The Lost Flowers of Alice Hart by Holly Ringland

Don’t be fooled by the beautiful cover – this debut novel sure packs a punch!

This story follows the extraordinary life of Alice Hart, a young girl born into an abusive and turbulent home. We follow her as the hand of fate carries her beyond her coastal home, first to her grandmother’s flower farm and then onwards. The farm is both literally and figuratively a flower farm – Alice’s grandmother June runs a business selling Australian native flowers across the country, but it is also home to a workforce of women seeking shelter from abusive and broken backgrounds (affectionately called ‘the Flowers’). Alice’s time here is heavy in plot building detail as she learns much of her own family history, and for me felt like a slowing in the whirlwind pace. That being said, the reader is rewarded as Alice’s journey continues on and all these exquisite details resurface. It is both a heartbreaking and an affirming narrative about friendship and how family is often what you make of it, not what you are born into.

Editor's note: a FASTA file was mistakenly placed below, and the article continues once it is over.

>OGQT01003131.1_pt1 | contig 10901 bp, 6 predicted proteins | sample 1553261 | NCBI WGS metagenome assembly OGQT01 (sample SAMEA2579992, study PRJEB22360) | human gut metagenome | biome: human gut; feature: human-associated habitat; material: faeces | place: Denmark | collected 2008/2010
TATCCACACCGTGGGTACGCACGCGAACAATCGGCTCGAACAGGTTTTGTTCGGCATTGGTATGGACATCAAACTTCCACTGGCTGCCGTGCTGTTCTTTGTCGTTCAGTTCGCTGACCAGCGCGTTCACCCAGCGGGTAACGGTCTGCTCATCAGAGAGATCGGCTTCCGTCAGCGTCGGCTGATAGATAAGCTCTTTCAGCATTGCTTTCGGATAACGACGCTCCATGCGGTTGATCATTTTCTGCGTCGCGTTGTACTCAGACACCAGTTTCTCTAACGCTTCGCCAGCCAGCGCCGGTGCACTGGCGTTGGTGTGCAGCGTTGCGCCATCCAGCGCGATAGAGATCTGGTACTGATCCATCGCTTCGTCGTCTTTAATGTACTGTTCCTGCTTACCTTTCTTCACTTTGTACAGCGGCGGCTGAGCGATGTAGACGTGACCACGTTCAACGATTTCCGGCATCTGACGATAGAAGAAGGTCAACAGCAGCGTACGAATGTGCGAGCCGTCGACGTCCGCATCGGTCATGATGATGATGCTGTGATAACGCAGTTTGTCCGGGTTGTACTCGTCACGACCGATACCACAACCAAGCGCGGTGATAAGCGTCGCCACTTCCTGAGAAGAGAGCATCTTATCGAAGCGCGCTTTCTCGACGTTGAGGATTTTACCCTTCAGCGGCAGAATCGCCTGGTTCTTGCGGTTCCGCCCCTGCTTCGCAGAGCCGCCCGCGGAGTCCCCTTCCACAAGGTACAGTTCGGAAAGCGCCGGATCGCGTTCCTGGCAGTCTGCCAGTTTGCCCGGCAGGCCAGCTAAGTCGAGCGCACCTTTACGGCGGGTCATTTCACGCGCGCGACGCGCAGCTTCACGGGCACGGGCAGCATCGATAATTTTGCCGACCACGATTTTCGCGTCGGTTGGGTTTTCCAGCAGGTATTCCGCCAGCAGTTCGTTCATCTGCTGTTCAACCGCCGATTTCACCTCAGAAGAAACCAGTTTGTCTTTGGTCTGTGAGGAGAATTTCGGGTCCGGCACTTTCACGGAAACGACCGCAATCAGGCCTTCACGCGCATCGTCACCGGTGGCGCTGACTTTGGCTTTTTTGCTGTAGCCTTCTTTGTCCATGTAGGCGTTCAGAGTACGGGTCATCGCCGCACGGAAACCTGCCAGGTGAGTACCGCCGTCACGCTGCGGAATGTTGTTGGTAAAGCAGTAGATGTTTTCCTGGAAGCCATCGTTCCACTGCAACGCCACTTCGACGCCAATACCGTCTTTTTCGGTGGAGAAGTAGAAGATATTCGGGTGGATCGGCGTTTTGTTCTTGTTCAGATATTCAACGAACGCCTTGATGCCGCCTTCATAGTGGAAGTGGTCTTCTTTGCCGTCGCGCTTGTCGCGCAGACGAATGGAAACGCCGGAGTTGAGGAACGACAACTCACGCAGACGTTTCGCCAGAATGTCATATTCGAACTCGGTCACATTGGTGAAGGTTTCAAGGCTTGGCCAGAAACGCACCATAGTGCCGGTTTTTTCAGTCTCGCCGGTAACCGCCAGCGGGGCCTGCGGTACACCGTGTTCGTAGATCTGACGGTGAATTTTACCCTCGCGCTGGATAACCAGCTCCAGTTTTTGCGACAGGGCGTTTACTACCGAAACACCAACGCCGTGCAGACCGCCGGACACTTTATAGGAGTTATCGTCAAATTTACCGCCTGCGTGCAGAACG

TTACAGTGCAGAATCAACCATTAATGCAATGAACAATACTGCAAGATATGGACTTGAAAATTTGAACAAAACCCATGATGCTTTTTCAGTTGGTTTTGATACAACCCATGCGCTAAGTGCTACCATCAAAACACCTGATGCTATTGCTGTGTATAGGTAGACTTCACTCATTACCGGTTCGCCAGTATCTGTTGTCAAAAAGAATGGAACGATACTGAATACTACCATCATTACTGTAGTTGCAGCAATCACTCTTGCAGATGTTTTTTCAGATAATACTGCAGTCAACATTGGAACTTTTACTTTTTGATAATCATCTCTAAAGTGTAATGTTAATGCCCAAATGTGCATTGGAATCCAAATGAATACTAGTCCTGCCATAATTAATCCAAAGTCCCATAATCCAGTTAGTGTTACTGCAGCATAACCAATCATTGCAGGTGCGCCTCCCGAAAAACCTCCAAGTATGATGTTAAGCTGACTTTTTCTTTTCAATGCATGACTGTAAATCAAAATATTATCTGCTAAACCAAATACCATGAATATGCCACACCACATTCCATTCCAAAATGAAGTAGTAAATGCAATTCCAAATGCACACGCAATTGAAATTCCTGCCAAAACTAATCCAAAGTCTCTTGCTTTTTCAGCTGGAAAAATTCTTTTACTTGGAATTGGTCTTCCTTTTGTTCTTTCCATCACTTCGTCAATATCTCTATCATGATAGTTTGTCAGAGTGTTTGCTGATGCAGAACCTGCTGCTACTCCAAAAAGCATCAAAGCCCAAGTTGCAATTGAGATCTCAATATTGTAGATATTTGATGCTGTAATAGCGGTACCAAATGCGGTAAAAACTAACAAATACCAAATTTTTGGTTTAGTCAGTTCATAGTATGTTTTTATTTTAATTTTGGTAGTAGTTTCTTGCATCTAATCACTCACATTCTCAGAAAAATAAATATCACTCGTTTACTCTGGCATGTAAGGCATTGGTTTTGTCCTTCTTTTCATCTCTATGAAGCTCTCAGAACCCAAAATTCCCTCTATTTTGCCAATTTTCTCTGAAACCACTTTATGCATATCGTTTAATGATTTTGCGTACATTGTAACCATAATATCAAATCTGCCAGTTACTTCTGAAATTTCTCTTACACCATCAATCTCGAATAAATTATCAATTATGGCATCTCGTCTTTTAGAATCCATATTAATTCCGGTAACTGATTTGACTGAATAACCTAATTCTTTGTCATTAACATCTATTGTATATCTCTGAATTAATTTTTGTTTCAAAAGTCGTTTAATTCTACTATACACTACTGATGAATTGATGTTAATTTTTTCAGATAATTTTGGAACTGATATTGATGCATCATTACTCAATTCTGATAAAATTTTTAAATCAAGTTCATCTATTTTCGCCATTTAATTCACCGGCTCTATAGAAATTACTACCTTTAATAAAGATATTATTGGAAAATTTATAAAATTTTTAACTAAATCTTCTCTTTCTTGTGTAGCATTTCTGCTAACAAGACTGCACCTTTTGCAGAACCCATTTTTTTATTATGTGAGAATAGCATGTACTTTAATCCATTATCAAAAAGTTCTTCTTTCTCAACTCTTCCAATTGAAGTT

I loved the chapter titles and references throughout to Australian native flora – it was a perfect companion to the narrative and particularly towards the end of the novel, such an apt way of framing the significance of plot events. I also loved the recurring references to fairytales (which the afterword notes were Filipino and Bulgarian, among others!), the seamless way that Ringland wove in Indigenous Australian culture and stories, and how heavily the Australian landscape featured almost as a character unto itself.

This was a stunning debut and I cannot wait to see what Ringland writes next! It will make you want to book a ticket over to Australia to explore the beautiful and diverse landscape (and see all these gorgeous flowers for yourself!).

⭐️⭐️⭐️⭐️⭐️

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